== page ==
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The Definition of Accident: A Philosophically Complex Simple Question

Date

March 26, 2010


In the recently released decision of the Supreme Court of Canada (SCC) in Co-operators Life Insurance Co. v. Gibbens, the court had to struggle with the meaning of the word "accident" in a group accident insurance policy. Despite its common use in virtually all insurance policies, Mr. Justice Binnie noted that a century and a half of insurance litigation had failed to produce a "bright-line definition." As insurers have consistently declined to define the term, it has been left to the courts to interpret the term. They have found it to be "one of the more philosophically complex simple questions."

Background

Mr. Gibbens contracted genital herpes after having unprotected sex with three women over the course of two months. This resulted in a rare complication known as transverse myelitis, which paralyzed him from the waist down. Mr. Gibbens’ group accident policy paid a benefit for paraplegia "sustained as a direct result of a Critical Disease or resulting directly and independently of all other causes from bodily injuries occasioned solely through external, violent and accidental means, without negligence" on the part of Mr. Gibbens. As neither herpes nor transverse myelitis were listed as Critical Diseases in the policy, Mr. Gibbens predictably argued that his condition arose from "accidental means."

The trial court held that Mr. Gibbens was entitled to compensation under the policy on the basis that what must be considered in the determination of whether a means is accidental is whether the consequences were unexpected. As Mr. Gibbens did not expect to become a paraplegic as a result of having unprotected sex, his resultant condition was accidental.

The British Columbia Court of Appeal upheld the trial decision. However, it disagreed with the trial judge that the only factor to consider was whether the event itself, here a disease, was unexpected. Equally important was that words "accident" and "accidental" be construed in accordance with the ordinary person’s understanding. The Court of Appeal found that an insured is also required to show that the event arose from an external factor as opposed to an internal or natural cause. Here the external factor was the introduction of the herpes virus into his body by a sexual partner and, while close to the line, qualified as accidental.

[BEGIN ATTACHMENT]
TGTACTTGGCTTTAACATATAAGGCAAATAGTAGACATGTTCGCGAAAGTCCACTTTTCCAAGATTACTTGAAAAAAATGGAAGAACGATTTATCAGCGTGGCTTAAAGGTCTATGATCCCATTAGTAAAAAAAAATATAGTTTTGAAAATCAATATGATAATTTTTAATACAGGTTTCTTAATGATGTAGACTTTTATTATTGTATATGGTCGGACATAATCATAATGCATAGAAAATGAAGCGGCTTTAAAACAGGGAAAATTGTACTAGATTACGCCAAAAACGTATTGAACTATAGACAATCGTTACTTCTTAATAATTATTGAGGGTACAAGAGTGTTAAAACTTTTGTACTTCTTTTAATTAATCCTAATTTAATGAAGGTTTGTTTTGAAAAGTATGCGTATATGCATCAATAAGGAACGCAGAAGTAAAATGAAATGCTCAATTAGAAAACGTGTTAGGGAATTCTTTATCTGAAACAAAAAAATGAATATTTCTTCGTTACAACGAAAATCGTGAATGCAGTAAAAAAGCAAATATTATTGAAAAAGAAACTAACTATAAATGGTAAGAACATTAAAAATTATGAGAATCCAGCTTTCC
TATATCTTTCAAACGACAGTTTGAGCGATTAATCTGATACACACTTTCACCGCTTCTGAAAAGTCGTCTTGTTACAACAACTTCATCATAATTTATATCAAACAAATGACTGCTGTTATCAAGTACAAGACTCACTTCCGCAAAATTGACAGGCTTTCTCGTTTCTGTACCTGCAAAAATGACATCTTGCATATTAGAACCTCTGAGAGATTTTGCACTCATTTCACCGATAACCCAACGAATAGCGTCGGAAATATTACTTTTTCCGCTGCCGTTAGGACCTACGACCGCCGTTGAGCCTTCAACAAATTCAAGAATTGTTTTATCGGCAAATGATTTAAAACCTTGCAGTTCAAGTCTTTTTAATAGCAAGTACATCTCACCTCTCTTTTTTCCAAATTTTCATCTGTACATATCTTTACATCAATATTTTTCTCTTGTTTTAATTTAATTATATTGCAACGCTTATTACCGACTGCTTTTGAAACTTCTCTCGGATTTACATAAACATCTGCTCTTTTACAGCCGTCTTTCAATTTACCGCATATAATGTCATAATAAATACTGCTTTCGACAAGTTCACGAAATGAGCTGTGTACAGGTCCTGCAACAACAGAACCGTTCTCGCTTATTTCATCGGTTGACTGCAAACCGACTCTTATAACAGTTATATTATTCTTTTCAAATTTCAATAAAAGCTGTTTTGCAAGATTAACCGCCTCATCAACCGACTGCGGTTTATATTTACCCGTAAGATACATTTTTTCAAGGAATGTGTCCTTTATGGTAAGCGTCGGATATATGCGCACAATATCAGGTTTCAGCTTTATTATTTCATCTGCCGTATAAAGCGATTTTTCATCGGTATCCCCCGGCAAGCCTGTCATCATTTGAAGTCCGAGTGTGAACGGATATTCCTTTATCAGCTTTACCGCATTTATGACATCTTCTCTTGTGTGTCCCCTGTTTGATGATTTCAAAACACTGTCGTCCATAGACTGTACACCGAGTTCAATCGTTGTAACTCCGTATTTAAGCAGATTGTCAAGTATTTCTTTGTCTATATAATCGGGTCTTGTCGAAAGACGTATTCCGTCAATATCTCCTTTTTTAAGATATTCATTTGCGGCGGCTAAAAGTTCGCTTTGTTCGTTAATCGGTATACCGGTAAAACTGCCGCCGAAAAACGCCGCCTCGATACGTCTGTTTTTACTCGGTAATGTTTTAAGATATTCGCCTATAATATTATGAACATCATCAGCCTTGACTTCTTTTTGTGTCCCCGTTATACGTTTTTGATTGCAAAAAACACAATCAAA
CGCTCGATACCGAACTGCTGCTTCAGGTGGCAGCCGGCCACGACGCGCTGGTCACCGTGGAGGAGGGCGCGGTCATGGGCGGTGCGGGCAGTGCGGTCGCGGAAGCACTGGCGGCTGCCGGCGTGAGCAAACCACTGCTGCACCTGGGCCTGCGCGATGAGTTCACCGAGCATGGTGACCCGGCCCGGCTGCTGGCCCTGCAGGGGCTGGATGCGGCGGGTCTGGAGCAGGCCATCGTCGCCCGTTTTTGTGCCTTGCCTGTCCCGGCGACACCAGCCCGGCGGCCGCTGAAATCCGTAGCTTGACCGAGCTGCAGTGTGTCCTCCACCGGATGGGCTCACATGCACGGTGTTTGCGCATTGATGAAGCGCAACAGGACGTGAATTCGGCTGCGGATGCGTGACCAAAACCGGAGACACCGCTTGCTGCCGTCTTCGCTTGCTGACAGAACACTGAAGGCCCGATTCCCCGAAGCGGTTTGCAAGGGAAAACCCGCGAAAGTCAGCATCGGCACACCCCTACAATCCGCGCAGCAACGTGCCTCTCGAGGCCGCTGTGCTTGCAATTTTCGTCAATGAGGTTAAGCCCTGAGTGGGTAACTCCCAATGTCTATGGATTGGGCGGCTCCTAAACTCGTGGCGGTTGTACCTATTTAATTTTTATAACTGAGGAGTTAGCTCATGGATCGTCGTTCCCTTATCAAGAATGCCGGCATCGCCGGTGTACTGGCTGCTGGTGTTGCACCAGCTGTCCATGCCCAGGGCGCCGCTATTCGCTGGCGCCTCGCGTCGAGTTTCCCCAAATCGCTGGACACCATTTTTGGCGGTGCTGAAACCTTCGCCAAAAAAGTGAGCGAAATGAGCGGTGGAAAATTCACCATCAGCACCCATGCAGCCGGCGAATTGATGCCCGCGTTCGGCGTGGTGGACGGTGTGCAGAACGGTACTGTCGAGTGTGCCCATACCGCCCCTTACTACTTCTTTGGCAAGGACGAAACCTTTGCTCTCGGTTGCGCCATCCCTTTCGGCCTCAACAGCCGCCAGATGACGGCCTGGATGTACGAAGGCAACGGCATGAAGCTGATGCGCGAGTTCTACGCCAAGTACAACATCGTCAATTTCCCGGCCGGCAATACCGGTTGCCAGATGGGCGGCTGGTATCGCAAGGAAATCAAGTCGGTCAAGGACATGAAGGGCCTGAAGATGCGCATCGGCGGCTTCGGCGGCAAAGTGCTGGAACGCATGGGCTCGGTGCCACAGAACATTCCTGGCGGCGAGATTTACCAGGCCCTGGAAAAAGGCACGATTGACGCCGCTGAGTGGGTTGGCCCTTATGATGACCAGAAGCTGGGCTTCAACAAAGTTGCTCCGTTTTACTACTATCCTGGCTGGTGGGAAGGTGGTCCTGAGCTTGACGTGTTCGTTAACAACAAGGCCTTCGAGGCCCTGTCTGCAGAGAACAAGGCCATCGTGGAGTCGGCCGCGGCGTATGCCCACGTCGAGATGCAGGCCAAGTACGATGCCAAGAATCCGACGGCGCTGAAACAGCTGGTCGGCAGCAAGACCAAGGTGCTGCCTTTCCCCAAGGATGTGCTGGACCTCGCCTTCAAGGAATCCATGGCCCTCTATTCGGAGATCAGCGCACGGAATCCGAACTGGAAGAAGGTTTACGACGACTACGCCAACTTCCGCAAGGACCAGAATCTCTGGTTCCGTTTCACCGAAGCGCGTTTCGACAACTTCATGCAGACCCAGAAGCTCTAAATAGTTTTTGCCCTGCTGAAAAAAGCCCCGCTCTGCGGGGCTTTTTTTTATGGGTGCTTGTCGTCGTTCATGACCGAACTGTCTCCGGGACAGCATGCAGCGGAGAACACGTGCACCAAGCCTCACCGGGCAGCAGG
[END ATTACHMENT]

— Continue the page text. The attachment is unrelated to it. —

The SCC found that Mr. Gibbens’ condition was not caused by accidental means. The issue the SCC had to struggle with was how to avoid converting an accident policy into a more expensive comprehensive health policy. If a disease arising in the natural and ordinary course of events was an accident because it was merely unexpected this would be the result. Mr. Justice Binnie used the example of an insured sitting in front of her television set who suddenly suffers from a stroke and dies. While unexpected, "there is no accident involved in any ordinary manner of speech."

Five insurance interpretation principles were cited by Mr. Justice Binnie:

  • words like "accident" should be given their ordinary meaning;
  • a generous interpretation should be given to "accident" unless a policy clearly restricts it;
  • if the policy is ambiguous the words should be construed against the insurer;
  • if the policy is ambiguous effect should be given to the reasonable expectations of the parties; and
  • continuity of interpretation to achieve certainty and predictability.

Relying heavily on the latter two, the SCC emphasized the importance of:

  • considering the type of policy in interpreting its terms;
  • considering both means and results in determining if a loss is accidental;
  • distinguishing between "accidents" and "diseases contracted in the ordinary course of events"; and
  • distinguishing between unexpected events and accidents.

While Mr. Justice Binnie started with the seminal cases of Canadian Indemnity Co. v. Walkem Machinery & Equipment Ltd. (1976 SCC) and Mutual Omaha Insurance Co. v. Stats (1978 SCC), which held that an accident is "any unlooked-for mishap or occurrence" and an "unlooked-for mishap or an untoward event which is not expected or designed," he pointed out that not every unexpected mishap is an accident. Applying the principles of interpretation and the factors listed above, he concluded that Mr. Gibbens’ disease proceeded from natural causes in the ordinary course of events (here, unprotected sex) and was therefore not accidental.

McCarthy Tétrault Notes

This case has provided clarification on the scope and extent of accident policies. What remains unclear is the application of the principles applied in this case, and the interpretation of "accidental means," to the meaning of "accident" in commercial general liability (CGL) policies. CGL policyholders should expect insurers to focus on both means and results in determining if an accident has occurred. Policyholders will focus on the typical term providing that the bodily injury or property damage suffered be "neither expected nor intended from the standpoint of the insured."

On April 20, 2010, the SCC will have the opportunity to address this specific issue in the context of business risks and the coverage language in a number of CGL policies, during the hearing of the Progressive Homes Ltd. v. Lombard General Insurance Co. appeal.

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